Writer Jonathan Partridge does a good job in presenting a balanced story about the San Joaquin River restoration efforts and its consequences (“Jobs follow water,” Page 3, Sept. 20). The differing viewpoints in this story are too often lacking in most stories that I’ve read. I hope your readers will read all the way through it to learn of concerns by farmers like me.
As the restoration plan was first being considered, many of us from agriculture expressed the fear that we would lose land adjacent to the river or experience crop damage because of the water seepage onto our fields. This nightmare has already been borne out, as I have sustained crop damages because the subsurface water levels rose to damaging levels as officials ran test flows down the river.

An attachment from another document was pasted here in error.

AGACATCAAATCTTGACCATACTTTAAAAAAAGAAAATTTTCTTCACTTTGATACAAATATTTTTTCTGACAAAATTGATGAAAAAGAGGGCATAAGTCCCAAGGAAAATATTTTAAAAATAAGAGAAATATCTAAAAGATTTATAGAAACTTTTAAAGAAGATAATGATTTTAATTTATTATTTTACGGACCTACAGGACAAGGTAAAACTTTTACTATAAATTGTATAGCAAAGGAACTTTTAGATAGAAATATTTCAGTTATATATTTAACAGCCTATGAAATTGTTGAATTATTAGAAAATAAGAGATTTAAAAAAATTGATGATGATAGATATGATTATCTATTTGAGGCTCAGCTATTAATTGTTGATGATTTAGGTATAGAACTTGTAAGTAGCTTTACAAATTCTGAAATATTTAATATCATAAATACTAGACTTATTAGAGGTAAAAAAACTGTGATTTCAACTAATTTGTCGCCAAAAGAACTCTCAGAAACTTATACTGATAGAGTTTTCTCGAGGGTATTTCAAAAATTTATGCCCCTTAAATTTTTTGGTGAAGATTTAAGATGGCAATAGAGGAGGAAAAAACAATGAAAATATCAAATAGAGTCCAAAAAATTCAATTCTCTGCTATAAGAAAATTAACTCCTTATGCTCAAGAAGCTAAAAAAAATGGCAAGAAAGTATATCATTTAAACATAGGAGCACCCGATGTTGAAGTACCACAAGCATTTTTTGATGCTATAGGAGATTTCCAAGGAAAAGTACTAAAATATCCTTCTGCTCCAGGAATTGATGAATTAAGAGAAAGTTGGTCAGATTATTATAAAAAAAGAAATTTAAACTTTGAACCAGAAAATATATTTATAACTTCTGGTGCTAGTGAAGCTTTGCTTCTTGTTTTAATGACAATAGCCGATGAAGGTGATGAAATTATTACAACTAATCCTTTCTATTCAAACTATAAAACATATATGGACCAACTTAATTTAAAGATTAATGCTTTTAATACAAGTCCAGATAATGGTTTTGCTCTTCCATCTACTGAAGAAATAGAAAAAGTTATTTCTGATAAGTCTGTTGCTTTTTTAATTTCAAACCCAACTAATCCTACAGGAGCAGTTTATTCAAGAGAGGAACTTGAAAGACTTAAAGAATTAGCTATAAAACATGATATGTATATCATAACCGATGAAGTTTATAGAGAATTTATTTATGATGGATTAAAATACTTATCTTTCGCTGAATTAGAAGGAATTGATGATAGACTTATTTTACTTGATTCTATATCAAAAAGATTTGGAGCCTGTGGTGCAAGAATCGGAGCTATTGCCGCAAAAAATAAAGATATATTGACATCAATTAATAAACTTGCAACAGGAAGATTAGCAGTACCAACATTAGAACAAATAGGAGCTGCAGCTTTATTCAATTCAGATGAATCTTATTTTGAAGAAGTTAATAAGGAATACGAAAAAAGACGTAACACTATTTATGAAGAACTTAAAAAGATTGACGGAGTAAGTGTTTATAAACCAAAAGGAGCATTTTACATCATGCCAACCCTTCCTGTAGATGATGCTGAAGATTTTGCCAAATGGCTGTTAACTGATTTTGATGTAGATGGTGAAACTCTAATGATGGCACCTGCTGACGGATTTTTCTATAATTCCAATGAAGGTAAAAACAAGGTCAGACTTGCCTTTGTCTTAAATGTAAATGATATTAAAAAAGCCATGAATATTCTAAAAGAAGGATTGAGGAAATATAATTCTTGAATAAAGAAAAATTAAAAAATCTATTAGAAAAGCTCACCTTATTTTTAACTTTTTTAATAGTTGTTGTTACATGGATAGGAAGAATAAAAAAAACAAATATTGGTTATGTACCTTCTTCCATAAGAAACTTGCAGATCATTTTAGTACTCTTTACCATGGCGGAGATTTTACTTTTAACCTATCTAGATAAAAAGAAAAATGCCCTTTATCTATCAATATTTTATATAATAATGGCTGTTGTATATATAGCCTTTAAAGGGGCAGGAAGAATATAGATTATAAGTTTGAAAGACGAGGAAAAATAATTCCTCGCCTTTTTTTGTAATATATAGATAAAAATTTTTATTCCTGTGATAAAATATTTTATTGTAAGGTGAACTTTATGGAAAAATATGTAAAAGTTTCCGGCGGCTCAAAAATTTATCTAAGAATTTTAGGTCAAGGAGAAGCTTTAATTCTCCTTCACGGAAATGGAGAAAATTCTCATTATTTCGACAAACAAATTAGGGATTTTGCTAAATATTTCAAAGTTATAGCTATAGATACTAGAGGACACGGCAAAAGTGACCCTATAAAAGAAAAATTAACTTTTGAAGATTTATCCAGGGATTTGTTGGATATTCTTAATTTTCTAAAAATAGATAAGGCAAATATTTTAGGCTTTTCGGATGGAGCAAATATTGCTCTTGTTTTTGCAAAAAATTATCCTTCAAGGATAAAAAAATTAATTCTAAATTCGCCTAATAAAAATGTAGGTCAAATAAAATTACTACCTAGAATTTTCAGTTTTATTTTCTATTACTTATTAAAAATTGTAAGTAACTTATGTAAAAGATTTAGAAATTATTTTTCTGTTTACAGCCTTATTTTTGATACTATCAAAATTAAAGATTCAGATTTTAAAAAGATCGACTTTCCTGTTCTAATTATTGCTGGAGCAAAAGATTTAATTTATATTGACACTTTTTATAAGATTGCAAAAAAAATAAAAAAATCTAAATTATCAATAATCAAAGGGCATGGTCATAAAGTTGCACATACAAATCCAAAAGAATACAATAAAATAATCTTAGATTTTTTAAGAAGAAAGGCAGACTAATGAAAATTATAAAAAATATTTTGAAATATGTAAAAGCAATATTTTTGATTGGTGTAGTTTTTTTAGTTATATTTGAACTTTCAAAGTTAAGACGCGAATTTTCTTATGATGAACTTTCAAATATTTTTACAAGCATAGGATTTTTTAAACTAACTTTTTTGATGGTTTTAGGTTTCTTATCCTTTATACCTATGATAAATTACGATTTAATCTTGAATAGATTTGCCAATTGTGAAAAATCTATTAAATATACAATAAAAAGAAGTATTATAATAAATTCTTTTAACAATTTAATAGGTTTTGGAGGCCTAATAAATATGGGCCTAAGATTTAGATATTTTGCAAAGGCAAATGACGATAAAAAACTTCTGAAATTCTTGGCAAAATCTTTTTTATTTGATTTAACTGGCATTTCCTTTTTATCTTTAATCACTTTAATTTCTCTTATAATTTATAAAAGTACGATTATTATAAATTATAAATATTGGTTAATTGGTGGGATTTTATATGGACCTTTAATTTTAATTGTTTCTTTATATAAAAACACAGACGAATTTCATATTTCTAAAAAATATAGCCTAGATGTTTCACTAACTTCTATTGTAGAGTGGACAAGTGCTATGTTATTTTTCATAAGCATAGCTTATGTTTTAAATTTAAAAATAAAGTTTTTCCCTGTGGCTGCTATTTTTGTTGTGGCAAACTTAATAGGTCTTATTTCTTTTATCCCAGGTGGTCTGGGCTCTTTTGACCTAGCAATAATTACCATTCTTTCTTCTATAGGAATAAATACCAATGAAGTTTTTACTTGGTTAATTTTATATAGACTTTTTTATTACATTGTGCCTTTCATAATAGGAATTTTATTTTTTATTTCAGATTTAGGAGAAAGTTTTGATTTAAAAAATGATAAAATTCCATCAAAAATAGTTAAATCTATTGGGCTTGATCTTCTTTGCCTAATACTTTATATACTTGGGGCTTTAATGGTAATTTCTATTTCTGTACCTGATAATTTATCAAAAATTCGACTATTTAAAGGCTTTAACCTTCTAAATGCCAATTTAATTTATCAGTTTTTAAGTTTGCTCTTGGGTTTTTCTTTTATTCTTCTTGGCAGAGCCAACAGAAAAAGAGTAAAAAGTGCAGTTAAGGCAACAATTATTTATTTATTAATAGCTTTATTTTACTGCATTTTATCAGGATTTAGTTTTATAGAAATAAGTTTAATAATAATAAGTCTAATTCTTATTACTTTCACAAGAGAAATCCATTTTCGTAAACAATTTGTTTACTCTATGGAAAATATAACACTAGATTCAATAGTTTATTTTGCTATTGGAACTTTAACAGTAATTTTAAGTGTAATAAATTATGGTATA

More farmland is likely to go out of production as the corridor along the river is expanded. That means less land to grow food and a loss of jobs. These are permanent losses, in contrast to the majority of jobs that will be created in the construction that will only be temporary. The 2005 analysis referenced in the story cited the permanent loss to agriculture at 50,000 to 60,000 acres and 3,000 jobs, and those losses could go even higher. Permanent recreational jobs beginning in 2025 that total only 475 pale in comparison to the permanent losses that farm workers could suffer. We cannot afford to keep losing prime farmland that is providing a food supply for so many.
James L. Nickel, farmer, Bakersfield